10 Ways to Sneak Meditation into Your Everyday Life
Whether your stress is job-related or related to the coronavirus pandemic, or both, daily meditation can help you cope without having to change your schedule.
Try eating a meal alone
When was the last time you did this? According to Rebecca Weible, founder of Yo Yoga! in New York City, eating alone without people or your phone, tablet, or a book creates real awareness. “Take the time to notice each bite, including the taste and texture of your food,” she says. “This is also great for digestion and portion control.” (Did you know mindful eating can also help you lose weight?)
Unplug and take a walk
Sometimes slowing down is as easy as unplugging from the digital world, including your phone, social media, and email and taking in your surroundings. Weible says to take notice of each step: “The first and last part of your foot to hit the ground with each step, your stride, and your pace. See how long you can stay present.” Running is also a great way to unplug.
Try out some yoga moves
Anyone can do yoga, trust us! “Yoga is a moving meditation as you are encouraged to be mindful of each part of your body in every pose and how you are moving from pose to pose,” says Weible. In yoga, you are forced to focus on your breathing and muscle control, which makes you totally present in the moment—a key to good meditation. If you’ve never meditated before, check out this beginner’s guide to meditation.
Really wake up in the morning
Sure, we all wake up in the morning, but before you hop out of bed for that shower or cup of coffee, Scott Rogers, principal advisor at Innergy Meditation in Miami Beach, suggests you really wake before getting out of bed, which means sitting up and taking in your surroundings. “Notice the lighting, the temperature, how you feel,” says Rogers, “Close or lower your eyes for a few breaths—for a few minutes—and rest your attention on the sensations of your body breathing.”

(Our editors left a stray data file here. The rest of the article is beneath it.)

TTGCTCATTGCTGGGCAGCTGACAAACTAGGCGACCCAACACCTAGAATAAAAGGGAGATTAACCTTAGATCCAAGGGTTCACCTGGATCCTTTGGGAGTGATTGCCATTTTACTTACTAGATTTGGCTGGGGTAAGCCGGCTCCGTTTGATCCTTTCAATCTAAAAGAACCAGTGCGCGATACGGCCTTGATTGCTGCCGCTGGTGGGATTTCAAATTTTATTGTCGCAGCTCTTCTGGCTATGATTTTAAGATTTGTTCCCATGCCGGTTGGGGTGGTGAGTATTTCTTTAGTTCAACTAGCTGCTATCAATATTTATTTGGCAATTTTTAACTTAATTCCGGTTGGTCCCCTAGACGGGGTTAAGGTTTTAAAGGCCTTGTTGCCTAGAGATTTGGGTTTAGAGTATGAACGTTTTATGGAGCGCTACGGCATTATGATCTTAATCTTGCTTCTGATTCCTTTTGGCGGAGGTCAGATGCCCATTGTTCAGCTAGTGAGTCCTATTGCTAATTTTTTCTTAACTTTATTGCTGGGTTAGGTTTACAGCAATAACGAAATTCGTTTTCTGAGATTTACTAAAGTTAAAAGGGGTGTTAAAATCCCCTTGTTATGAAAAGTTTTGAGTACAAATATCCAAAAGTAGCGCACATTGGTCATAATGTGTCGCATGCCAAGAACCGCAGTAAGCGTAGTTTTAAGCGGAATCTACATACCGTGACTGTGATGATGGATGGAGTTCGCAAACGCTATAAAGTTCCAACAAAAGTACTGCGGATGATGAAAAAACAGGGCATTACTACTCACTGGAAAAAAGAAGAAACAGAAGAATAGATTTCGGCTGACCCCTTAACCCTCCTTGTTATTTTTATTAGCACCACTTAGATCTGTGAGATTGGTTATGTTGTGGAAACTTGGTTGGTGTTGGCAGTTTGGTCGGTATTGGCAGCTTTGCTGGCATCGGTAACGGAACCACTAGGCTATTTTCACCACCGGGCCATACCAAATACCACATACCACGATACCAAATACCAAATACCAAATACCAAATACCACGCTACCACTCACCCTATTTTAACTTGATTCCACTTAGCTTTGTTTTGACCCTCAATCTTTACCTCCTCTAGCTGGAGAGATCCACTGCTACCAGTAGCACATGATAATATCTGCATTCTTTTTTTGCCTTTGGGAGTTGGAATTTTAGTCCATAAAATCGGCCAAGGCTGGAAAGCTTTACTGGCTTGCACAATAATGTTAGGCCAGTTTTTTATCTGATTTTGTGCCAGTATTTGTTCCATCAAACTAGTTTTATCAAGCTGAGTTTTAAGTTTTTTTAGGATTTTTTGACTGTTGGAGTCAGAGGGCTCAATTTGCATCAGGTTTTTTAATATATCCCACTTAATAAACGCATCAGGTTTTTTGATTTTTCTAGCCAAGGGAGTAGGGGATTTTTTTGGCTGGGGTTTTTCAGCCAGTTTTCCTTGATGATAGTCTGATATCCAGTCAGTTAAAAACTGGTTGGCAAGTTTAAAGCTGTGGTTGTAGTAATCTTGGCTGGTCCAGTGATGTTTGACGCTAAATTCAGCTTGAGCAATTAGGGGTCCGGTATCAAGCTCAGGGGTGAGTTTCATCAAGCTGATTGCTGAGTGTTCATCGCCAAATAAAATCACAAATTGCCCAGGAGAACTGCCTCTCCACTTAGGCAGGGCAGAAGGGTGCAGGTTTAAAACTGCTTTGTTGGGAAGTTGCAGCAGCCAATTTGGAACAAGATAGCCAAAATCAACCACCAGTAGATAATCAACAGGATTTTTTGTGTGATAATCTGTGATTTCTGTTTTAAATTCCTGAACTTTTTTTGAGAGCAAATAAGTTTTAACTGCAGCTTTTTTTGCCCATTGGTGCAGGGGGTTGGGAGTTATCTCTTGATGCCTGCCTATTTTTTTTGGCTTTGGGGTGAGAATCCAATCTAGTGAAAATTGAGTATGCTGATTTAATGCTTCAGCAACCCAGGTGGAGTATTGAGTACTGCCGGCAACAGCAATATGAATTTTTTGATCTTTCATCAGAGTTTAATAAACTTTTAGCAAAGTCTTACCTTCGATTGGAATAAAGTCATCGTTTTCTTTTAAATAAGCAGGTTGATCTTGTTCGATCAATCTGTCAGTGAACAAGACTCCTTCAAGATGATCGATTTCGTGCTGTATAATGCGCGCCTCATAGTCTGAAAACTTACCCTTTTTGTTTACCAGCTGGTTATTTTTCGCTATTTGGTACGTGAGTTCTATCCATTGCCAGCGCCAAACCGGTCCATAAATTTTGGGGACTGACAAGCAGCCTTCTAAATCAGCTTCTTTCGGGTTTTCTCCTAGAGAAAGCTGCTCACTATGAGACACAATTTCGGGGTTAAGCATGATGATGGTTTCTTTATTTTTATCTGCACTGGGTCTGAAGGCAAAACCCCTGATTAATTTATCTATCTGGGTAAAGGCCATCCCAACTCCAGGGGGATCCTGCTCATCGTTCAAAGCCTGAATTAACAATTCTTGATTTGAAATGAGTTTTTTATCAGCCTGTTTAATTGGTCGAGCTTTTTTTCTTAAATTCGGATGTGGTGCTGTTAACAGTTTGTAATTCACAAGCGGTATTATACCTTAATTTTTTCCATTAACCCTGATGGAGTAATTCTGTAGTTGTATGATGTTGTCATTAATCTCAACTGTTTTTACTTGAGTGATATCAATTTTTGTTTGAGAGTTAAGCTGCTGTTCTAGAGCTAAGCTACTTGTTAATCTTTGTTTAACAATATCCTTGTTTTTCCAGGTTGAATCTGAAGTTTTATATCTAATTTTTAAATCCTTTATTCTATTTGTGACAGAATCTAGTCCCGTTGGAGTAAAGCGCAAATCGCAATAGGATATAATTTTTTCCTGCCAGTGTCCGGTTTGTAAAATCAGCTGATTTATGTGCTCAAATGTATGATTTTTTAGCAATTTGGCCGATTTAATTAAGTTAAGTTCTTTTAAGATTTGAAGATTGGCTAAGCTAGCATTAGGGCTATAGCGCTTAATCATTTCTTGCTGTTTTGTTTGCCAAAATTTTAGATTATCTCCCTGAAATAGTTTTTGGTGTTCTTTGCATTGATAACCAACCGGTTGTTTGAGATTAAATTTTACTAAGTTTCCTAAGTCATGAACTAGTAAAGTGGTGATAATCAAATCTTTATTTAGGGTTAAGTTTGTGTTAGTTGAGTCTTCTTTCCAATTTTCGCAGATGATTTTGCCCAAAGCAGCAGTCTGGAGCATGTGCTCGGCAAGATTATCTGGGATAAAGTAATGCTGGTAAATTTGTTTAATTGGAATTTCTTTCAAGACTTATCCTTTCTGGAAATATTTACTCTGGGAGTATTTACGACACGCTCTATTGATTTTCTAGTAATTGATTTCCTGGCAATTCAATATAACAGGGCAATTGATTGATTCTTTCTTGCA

Whenever you walk through a door, take a deep breath
How many doors do you walk through each day? Probably a lot. Another way to bring focus and calm is to take a deep breath every time you walk through the door. This forces you to look around, see where you are, and again bring focus into your daily life. “Such moments insert an important wedge of awareness that helps reduce stress and steady the mind,” says Rogers.
Use Post-It notes
There is no wrong way or right way to meditate. A super-easy way is using Post-It notes. suggests Jackie Itzkowitz and Joel Granik, co-founders of Floating Lotus, a centre for wellness in New York City. “Put a Post-It note on your mirror in your bathroom to remind yourself to think about something you are grateful for,” explain Itzkowitz and Granik. “The fact you can walk, the exciting day you have ahead of you, or even the fact you are alive and well. Taking a moment to be mindful and aware of yourself and the things around you counts as meditating.” Or, try to write down a few things you’re grateful for each day in a journal.
Check your breathing
This is a really easy one and can be done anywhere. “Take a moment to sit up tall with both feet on the floor, hands in your lap. You can close the eyes or leave them open,” suggests Weible. “Take a deep breath in through your nose counting to three, then let it out through your nose counting to three. Take another breath in counting to four, let it out counting to four. Repeat this pattern using a five-count. You can take as many breaths as you like, but three mindful breaths can go a long way towards making you feel less stressed and more at ease.”
This another meditation practice you can try anywhere. “Mindfulness meditation involves paying attention to our present moment experience and there is no time when we cannot be practicing,” says Rogers. “But, we tend to forget or feel too busy to do so.” So literally, slow down and smell the roses. (Also, you might want to check out these apps for soothing your mind.)
Try switching hands
Most people have one dominant hand so Rogers suggests switching it up. “When you are ready to eat, place your fork or spoon in your non-dominant hand for your first bite,” he says, “This will slow down the process and engage attention. As you take your first bite, notice the sensory richness of sight, smell, and touch.”
Forget about worrying
This one is easier said than done but Itzkowitz and Granik say worrying is the one thing that can bring your meditating down. “Actually worrying about doing meditation wrong is the only thing you can do wrong,” they advise. “Be compassionate with yourself and let yourself relax.”
Next, make sure you never make these meditation mistakes that secretly stress you out.